A doctor's cancer journey - Penn State Hershey Cancer Institute

A doctor's cancer journey – Penn State Hershey Cancer Institute



actually I was sort of ironic because I was already training in oncology I was about to start my oncology fellowship and I felt a large lump in my neck and then I put it off for a little while as a lot of people do is he kind of know in the back of your head that you don't want to know but this was in the spring of 2004 and at that time an endocrinologist tyroid specialist who did a ultrasound and biopsy and use that it was a very cancer you know actually my whole life I wanted to be on oncologist since I was 10 or 11 I was just drawn to cancer to helping people with cancer to researching cancer and of course it's very different when it's you I've been through cancer with family members but it's very different when you're the patient so I would say that it was a weekend that changed my life in between waiting for the biopsy having the biopsy and waiting for the results because one thing that happened in the course of my treatment like it happens to a lot of people is there's some uncertainty and you have to wait for test results and that waiting is extremely anxiety provoking and there was a brief period where they thought this was ovarian cancer that would spread to my thyroid and I knew that was deadly and much less treatable than thyroid cancer so it was very scary and I think of that weekend a lot when I think about my patients and there's a certain loneliness that I think you feel when you have cancer or you feel that you might not be going on and ever is that people love you and care about you but it's very isolating to be the one dealing with that but I would say that it's made me a better doctor or more compassionate more underst my treatment was fairly typical for people with thyroid cancer my initial treatment was surgery where the thyroid and all the limits around me were removed unfortunately when I had that surgery there were about the lymph nodes that the cancer had spread to so following that I had radioactive iodine which is specialized radiation that just sort of targets thyroid tissue and that's a really hard thing to go through because you have to be quarantined from other people so at the time my daughter was 10 months old but I actually went away to Vermont to be away from my family so I wouldn't contaminate now and that was the initial stage of my treatment and then after thyroid cancer does frequent ever occurrences so I had close follow-up and ahead of recurrence in 2010 and at that time dr. Goldberg removed about 50 lymph nodes from remove some of the residual but I think the most important thing for anyone facing cancer is to always feel hope always have a doctor you know feet but at the end of the day you want this to just be a chapter in your life and that become your life and that's always the challenge with cancer is how to keep living your life with the cancer and for me at this point I still have thyroid cancer I still have elevated thyroid globulin so I have thyroid cancer at this point it's not constantly any problems at some point in the future I'll probably have another radioactive iodine treatment or surgery and I would say over the eight years that I've been living with that you know you get better and better at having it dictate your life you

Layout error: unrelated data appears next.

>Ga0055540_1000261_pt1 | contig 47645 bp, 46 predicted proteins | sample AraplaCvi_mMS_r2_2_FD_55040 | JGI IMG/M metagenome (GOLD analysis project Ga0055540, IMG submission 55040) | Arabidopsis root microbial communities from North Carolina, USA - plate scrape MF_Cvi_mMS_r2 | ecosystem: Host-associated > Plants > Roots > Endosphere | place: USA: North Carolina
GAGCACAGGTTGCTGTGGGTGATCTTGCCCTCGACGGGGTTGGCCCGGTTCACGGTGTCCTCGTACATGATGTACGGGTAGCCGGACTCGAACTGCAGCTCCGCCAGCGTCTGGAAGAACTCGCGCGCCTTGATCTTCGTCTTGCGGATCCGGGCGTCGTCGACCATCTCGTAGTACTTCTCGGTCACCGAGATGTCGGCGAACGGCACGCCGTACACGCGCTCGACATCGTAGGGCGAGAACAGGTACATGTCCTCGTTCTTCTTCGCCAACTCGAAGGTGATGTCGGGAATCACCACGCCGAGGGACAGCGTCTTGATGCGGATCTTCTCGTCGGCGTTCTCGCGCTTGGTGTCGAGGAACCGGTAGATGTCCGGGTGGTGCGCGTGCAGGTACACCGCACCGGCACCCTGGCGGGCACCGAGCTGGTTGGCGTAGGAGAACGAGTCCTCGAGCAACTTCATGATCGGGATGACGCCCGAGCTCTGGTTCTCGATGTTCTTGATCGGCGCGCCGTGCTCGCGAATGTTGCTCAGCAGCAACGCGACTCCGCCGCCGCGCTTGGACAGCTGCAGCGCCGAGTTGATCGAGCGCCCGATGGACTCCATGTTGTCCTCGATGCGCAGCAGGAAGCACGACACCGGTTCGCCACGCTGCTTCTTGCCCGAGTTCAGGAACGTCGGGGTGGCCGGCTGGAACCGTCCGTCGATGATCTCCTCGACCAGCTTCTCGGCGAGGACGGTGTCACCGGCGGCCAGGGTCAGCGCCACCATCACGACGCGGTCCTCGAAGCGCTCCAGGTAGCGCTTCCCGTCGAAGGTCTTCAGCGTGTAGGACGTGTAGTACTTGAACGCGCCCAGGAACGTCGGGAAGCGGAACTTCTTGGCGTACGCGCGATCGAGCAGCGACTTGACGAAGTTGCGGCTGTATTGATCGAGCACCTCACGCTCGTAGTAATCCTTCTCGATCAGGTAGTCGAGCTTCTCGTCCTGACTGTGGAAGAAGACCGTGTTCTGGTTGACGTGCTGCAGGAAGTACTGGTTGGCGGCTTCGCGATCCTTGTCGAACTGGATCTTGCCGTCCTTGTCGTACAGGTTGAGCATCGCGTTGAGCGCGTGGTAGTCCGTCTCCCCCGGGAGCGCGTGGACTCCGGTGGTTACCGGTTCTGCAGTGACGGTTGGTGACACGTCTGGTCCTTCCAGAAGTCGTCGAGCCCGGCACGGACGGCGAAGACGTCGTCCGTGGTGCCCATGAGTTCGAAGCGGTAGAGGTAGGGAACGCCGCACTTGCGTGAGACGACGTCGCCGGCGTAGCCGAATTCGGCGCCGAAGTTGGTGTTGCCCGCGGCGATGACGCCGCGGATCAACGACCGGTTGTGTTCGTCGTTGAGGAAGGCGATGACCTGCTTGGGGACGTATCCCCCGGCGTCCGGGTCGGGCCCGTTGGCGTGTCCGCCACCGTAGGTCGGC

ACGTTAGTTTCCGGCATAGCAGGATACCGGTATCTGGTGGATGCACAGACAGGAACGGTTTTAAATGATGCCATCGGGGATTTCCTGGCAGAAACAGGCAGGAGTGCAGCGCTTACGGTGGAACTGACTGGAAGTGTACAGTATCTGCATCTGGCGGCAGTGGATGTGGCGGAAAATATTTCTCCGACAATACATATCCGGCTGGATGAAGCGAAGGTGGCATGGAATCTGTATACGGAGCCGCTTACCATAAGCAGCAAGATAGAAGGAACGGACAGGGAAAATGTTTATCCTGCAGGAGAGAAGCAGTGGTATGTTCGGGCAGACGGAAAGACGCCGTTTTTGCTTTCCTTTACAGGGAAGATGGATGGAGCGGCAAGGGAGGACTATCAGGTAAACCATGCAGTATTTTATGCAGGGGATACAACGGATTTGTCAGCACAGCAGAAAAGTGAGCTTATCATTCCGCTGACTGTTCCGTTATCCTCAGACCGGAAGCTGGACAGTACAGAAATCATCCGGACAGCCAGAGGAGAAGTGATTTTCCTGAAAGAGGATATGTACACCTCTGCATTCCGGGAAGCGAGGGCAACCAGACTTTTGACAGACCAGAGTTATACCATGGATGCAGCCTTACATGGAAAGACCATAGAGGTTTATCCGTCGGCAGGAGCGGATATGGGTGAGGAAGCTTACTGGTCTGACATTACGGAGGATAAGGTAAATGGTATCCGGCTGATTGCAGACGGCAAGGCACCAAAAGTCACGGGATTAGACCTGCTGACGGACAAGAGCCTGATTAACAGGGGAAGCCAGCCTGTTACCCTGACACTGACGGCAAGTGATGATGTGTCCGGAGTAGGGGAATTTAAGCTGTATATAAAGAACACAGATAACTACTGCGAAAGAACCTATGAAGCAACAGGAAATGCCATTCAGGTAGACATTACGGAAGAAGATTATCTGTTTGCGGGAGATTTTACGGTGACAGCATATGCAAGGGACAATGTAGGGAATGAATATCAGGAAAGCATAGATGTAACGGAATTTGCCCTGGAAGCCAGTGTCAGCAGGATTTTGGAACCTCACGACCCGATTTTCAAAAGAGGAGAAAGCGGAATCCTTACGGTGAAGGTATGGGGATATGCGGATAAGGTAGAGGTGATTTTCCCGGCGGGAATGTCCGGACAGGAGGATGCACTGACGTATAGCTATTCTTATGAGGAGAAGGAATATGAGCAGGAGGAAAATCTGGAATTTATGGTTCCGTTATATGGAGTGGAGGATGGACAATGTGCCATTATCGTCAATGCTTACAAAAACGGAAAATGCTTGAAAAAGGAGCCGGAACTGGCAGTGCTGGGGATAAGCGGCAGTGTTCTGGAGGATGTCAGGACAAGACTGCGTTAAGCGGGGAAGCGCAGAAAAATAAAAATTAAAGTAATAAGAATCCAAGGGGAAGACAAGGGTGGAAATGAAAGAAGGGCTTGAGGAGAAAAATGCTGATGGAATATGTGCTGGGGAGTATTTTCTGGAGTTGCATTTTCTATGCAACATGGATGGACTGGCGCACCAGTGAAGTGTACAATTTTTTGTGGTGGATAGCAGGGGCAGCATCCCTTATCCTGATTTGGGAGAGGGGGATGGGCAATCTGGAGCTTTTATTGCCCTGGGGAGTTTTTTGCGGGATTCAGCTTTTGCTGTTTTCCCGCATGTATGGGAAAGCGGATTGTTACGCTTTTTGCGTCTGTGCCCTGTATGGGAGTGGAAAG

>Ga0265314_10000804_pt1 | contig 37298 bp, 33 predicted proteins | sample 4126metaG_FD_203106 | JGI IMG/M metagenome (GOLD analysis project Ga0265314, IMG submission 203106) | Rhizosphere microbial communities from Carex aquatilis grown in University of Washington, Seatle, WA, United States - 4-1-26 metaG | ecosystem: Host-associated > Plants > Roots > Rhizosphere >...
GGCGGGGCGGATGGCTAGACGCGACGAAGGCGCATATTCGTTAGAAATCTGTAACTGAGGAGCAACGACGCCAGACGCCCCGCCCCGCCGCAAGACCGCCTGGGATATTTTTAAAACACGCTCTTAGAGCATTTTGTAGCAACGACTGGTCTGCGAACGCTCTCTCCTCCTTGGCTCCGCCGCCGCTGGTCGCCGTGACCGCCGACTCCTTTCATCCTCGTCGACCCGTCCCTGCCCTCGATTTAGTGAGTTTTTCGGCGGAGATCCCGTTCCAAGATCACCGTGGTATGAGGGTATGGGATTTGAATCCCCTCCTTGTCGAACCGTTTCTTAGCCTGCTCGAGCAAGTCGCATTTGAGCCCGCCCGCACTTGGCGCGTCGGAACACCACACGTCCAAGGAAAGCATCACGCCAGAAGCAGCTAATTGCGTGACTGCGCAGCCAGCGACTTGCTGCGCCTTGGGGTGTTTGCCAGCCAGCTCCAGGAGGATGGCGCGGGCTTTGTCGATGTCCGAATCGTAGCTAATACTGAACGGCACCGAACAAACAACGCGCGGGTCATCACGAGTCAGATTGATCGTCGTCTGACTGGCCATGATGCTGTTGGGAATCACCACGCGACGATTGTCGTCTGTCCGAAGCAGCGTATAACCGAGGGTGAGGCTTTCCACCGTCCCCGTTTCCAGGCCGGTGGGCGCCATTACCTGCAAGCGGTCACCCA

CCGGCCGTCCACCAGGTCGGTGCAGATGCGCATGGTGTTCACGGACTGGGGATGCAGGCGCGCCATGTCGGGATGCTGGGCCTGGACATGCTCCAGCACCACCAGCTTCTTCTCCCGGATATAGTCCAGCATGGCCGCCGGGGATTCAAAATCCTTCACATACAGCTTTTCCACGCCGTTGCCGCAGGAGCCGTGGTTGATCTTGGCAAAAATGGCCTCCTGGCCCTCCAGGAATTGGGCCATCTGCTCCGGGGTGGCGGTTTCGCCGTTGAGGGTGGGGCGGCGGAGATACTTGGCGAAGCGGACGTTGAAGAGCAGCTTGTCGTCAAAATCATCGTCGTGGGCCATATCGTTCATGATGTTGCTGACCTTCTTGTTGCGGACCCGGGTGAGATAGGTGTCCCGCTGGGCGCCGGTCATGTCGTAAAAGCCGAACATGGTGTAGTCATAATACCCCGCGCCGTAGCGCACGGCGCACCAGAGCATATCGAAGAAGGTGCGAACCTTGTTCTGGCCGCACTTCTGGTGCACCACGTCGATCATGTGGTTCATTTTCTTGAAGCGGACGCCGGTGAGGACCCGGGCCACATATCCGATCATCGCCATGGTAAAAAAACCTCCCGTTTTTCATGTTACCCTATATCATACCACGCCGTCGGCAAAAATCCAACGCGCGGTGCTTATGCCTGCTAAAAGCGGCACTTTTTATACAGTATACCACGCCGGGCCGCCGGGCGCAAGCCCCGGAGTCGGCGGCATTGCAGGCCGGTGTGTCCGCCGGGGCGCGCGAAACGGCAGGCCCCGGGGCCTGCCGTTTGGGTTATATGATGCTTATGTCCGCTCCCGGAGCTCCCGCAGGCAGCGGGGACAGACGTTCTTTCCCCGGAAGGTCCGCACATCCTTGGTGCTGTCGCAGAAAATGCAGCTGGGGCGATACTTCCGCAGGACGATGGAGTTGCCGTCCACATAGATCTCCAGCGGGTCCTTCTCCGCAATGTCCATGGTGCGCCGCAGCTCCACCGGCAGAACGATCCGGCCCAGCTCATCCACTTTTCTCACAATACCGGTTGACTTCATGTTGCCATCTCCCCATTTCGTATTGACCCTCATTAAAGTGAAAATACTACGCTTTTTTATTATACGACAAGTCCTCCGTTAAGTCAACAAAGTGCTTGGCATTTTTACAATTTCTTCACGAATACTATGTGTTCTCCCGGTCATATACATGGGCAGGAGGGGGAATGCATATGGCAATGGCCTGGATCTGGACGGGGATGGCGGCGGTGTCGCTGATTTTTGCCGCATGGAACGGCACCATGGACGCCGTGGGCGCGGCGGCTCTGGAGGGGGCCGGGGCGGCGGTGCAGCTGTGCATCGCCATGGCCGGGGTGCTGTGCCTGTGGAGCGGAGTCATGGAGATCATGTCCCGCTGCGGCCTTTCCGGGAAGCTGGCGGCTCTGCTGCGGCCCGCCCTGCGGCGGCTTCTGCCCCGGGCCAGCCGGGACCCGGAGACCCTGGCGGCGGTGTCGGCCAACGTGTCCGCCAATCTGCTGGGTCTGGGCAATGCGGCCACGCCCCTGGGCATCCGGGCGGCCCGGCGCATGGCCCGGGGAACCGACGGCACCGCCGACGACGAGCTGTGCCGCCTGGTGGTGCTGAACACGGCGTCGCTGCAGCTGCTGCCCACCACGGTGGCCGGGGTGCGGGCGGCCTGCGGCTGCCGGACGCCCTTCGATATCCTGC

2 thoughts on “A doctor's cancer journey – Penn State Hershey Cancer Institute

  1. Dr. Cream is my oncologist. She is one of the best and knows firsthand what we go through. She is very compassionate and knowledgeable. I trust her with my life. She and the rest of my team of doctors got me through everything. I am forever grateful.

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